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SCDOT Begins Work On Fixing I-26's 'Tangled Mess of Ramps' South of Columbia

Tue May 16, 2023 - Southeast Edition #11
Charleston Post and Courier & Orangeburg Times and Democrat


The South Carolina Department of Transportation (SCDOT) broke ground May 5 on a project to redesign and modernize a major Interstate 26 interchange near Columbia as part of a larger plan to repair the freeway connecting the capital city to Charleston and the Upstate region of the state.

The work is intended to construct more modern on and off ramps at the convergence of U.S. Highway 21 and I-26, located 12 mi. south of downtown Columbia near I-77. It is hoped that the improved highway also will stimulate growth in the Midlands and across the state, South Carolina Secretary of Transportation Christy Hall noted at the event.

The I-26/U.S. 21 interchange has stood since 1959 and is a "tangled mess of ramps" that is in desperate need of a facelift as South Carolina continues to grow, Hall said.

S.C. Leaders Hope Upgrades Will Stimulate Economy

SCDOT started construction on the $62.1 million project in the days following the groundbreaking, according to the Post and Courier. The entire effort is expected to take about three years, but drivers will have access to the same number of lanes as they normally would during construction, Hall explained.

Work is starting off with the demolition of the U.S. 21 overpass and the construction of a new bridge in its place. The current cloverleaf ramps will be replaced with diamond shaped ramps that are more compatible with current Interstate vehicle speeds, according to a statement from SCDOT.

Additionally, U.S. 21 and Rolling Meadows Lane will be realigned to simplify the road network and accommodate a new eastbound offramp.

Lawmakers touted the soon-to-be improved interchange as an access point to a major South Carolina business hub.

State Rep. Russell Ott, D-St. Matthews, highlighted the impact the project will have for cargo access to nearby businesses such as Blanchard Machinery, Linder Industrial Machinery and the State Farmers Market.

His colleague, Sen. Nikki Setzler, D-West Columbia, added the I-26/U.S. 21 interchange upgrades should positively impact the Saxe Gotha Industrial Park, home to Nephron Pharmaceuticals and a pair of Amazon facilities, just a few miles from the project site.

Additionally, improving the infrastructure in rural areas of South Carolina could attract new businesses and bring in well-paying jobs for Palmetto State residents living in more remote areas, Ott said.

Interstate 26 Also Being Readied for Major Expansion

According to Hall, SCDOT will continue to make major improvements to I-26 and take steps to improve the outdated road in the coming years.

That includes a major $2 billion effort to widen I-26 from Columbia to Charleston, which SCDOT hopes to have under way by summer 2024, the Orangeburg Times Democrat reported.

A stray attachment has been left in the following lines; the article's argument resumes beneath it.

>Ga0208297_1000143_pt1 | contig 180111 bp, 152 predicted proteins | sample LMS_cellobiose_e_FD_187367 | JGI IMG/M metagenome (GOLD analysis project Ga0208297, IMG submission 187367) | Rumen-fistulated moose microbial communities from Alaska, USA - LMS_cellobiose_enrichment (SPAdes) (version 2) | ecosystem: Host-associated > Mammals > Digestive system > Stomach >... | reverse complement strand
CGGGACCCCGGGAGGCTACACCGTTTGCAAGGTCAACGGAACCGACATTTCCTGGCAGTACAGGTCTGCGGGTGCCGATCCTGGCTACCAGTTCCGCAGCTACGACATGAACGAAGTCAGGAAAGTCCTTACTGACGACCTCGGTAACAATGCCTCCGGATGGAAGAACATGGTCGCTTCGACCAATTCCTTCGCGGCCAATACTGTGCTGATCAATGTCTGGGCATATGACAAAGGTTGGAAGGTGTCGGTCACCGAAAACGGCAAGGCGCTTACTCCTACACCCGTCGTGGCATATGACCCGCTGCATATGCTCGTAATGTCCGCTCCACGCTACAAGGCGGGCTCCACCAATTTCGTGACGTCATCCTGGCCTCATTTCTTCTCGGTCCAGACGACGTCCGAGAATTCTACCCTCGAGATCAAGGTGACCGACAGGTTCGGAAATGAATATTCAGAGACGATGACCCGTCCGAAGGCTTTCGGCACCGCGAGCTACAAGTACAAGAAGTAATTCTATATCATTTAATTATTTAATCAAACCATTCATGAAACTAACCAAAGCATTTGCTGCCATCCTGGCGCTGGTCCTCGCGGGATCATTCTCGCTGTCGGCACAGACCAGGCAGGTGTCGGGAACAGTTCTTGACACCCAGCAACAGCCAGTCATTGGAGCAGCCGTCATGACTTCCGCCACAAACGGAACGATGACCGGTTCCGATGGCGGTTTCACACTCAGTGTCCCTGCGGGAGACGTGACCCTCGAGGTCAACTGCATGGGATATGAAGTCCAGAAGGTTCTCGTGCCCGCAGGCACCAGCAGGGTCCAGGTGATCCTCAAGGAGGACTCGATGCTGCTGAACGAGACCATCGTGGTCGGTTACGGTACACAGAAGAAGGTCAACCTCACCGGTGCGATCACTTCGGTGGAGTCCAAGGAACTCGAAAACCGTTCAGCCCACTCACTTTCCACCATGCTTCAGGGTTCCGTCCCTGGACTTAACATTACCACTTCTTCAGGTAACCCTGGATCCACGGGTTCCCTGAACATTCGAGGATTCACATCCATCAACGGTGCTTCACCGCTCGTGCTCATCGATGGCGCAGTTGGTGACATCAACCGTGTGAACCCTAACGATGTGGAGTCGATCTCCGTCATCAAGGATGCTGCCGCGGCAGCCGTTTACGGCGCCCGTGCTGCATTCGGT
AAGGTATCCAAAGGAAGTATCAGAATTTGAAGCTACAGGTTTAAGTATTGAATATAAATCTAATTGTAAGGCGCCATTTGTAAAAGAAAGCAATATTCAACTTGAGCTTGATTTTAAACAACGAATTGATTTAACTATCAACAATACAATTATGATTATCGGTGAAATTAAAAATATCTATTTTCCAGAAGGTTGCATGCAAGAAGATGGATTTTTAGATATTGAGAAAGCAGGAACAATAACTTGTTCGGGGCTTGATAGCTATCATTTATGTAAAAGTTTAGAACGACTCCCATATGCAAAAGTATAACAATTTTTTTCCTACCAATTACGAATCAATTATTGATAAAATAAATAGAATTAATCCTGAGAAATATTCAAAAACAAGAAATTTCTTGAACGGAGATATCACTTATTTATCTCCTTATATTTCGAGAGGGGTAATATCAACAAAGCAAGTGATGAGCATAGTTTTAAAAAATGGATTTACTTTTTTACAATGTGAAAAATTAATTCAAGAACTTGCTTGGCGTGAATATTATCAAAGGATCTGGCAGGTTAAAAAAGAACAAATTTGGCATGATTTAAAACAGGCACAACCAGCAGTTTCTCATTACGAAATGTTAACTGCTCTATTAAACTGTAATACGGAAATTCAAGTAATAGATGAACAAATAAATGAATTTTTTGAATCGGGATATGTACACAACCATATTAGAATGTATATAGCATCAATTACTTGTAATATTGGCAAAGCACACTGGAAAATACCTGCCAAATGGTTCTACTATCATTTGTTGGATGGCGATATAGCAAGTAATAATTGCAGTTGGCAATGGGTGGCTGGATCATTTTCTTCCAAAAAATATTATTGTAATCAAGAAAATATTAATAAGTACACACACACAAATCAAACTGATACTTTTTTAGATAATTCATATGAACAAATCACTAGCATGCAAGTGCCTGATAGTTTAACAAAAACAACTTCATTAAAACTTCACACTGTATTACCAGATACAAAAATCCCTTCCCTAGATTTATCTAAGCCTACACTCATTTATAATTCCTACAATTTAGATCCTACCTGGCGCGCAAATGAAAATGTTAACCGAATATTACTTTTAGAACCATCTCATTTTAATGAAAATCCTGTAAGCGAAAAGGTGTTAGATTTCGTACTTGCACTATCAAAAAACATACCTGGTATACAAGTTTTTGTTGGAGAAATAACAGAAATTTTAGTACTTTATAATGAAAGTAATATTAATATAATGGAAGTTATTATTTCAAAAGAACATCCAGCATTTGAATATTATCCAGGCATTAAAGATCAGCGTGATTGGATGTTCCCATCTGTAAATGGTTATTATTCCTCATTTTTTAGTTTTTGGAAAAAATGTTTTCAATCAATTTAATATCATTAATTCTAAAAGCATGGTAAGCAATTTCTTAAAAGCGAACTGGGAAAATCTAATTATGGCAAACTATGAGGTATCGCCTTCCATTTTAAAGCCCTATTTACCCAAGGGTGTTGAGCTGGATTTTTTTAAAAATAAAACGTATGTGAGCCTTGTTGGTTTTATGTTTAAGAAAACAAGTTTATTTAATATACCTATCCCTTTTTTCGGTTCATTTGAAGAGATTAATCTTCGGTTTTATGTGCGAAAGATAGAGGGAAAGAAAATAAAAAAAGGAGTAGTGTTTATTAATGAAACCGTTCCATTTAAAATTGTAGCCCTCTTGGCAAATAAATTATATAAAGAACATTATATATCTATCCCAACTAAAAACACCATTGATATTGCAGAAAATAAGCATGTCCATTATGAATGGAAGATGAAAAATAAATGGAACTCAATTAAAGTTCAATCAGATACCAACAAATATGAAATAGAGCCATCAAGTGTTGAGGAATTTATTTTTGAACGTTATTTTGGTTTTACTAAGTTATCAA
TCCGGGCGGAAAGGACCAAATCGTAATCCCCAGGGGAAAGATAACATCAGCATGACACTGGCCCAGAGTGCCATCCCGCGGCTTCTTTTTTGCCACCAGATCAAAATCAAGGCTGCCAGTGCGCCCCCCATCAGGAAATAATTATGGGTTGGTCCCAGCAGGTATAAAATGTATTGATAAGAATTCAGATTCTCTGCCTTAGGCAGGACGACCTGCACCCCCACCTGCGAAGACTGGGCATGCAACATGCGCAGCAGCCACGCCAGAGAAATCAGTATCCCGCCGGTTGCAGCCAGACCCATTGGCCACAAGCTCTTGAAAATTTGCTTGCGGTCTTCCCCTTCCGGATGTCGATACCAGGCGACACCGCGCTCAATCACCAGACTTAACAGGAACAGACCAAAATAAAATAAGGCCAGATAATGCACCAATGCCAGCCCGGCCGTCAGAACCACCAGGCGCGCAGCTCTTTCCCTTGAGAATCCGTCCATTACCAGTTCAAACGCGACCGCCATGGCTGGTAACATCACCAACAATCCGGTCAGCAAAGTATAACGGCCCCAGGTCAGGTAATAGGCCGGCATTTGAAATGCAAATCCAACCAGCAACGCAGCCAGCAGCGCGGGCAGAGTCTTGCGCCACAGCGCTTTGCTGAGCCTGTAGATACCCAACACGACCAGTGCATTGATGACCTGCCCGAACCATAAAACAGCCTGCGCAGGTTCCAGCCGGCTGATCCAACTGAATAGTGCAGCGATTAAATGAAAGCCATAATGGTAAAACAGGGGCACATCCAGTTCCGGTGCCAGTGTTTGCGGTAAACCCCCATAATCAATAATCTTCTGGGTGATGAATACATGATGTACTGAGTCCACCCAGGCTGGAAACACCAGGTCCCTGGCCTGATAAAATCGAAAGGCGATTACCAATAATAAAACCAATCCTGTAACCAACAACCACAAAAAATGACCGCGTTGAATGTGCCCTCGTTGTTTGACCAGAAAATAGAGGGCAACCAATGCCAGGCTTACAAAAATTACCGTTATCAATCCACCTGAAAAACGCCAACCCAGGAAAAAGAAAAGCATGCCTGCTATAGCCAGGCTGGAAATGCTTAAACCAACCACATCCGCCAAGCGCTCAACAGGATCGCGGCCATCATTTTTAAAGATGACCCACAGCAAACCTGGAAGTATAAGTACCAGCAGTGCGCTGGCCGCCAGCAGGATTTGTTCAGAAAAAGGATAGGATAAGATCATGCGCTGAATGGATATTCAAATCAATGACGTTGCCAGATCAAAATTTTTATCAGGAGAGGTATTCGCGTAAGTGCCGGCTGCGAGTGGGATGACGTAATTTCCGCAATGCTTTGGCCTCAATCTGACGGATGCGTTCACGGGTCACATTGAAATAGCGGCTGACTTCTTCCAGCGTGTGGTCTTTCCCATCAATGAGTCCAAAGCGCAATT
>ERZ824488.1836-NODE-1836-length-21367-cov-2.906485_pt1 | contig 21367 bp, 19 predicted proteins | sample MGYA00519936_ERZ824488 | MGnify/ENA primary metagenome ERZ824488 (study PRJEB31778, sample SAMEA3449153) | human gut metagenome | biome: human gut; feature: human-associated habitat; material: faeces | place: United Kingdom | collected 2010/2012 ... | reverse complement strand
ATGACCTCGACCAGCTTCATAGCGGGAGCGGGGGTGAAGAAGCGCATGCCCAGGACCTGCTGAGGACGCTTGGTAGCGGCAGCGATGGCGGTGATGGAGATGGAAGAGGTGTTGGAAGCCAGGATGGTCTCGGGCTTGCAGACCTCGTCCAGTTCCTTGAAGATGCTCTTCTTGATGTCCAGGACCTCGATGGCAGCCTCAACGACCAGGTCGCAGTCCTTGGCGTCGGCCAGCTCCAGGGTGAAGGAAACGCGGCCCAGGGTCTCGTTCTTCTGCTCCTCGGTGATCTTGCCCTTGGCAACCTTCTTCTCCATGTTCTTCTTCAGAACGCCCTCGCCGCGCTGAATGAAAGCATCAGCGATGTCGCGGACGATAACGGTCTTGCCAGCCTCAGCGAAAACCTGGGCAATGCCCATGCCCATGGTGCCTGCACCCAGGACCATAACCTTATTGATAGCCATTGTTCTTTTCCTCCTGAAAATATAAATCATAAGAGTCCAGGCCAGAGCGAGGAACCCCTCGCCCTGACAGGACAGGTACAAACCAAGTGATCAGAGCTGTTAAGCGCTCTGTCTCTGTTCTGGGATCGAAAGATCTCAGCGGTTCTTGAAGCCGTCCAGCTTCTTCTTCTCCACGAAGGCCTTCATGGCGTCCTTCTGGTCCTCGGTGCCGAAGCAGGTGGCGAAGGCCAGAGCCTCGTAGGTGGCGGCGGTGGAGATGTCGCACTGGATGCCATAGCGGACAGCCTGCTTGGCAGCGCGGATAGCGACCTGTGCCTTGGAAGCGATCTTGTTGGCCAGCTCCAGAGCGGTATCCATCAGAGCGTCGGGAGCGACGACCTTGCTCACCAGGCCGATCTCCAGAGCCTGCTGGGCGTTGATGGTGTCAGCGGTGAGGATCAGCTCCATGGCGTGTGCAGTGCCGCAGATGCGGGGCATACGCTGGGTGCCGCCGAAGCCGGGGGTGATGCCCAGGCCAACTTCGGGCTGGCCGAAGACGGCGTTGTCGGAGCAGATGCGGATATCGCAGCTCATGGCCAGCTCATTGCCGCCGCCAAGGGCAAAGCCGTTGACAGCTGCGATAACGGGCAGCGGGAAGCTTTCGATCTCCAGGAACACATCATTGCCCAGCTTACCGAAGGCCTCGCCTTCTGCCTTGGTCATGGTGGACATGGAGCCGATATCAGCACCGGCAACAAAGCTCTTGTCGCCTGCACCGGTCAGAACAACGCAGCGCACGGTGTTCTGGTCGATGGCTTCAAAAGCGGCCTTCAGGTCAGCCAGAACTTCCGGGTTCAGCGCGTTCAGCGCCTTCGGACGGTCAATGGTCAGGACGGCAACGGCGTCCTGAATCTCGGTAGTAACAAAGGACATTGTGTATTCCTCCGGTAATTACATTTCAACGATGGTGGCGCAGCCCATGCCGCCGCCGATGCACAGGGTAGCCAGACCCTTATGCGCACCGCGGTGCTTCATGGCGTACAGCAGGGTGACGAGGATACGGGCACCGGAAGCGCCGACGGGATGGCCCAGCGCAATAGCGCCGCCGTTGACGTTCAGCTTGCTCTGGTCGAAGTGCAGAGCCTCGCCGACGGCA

Last fall, Gov. Henry McMasters announced the lane-expansion project at a press conference following the South Carolina General Assembly's approval of its funding in June 2022.

The construction will include widening much of the four-lane interstate to six lanes between Charleston and Columbia.

In an interview with the Times and Democrat after the press conference, Hall said the state will likely begin soliciting bids at the end of 2023 for at least a part of the 70-mi.-long project.

The first section of the I-26 expansion will cover seven mi. between the freeway's Jedburg exit and S.C. 27, northwest of Summerville, and cost $218 million.

"It is designed to help alleviate traffic flow, support the growth that is occurring in this fast-growing region of our state, and improve safety," she explained.

The initial phase of the work also includes upgrading the S.C. 27 interchange with I-26, including replacing the S.C. 27 overpass, Hall added, and rebuilding three other nearby bridges.

Contractors, Materials to Come From South Carolina

Within 30 days of the state General Assembly approving the funds for the project, SCDOT began the process to hire a construction company, which resulted in a bid award to Banks Construction, a Charleston-based firm.

Approximately $13 million of the work on the first part of the project will be done by small and minority-owned South Carolina businesses, Hall said.

"Not only is this project being built by South Carolina firms, but [most] of the materials that will go into building this magnificent interstate will be sourced right here from South Carolina," she noted in speaking to the Orangeburg news source. "Concrete, steel, asphalt, rock, cement — all of that is homegrown and is amplifying the economic impact of just a single road project."

Since I-26 was first built 60 years ago, its traffic has only increased and the stretch of interstate between Columbia and Charleston is often "plagued with congestion, delays and accidents," Hall explained.

In addition, she noted that the freeway carries more than 22 million vehicles per year, which includes about seven million trucks.

Hall said her agency's initial plan called for expanding I-26 by a couple of segments every few years all the way to 2034. But, with SCDOT's efforts now accelerated, the total project is currently six years ahead of schedule.

Dirt will not be moved until all the rights of-ways are cleared and the utilities are relocated along the 7-mi. stretch of the first phase. That process may take about six months, Hall explained, so construction will not begin for another year.

The Times and Democrat noted that after construction gets under way for the first phase, the state agency's bid process will begin for the widening of I-26 south from Columbia.

After that, SCDOT will move on to readying the I-26/I-95 interchange to complement the I-26 widening effort.




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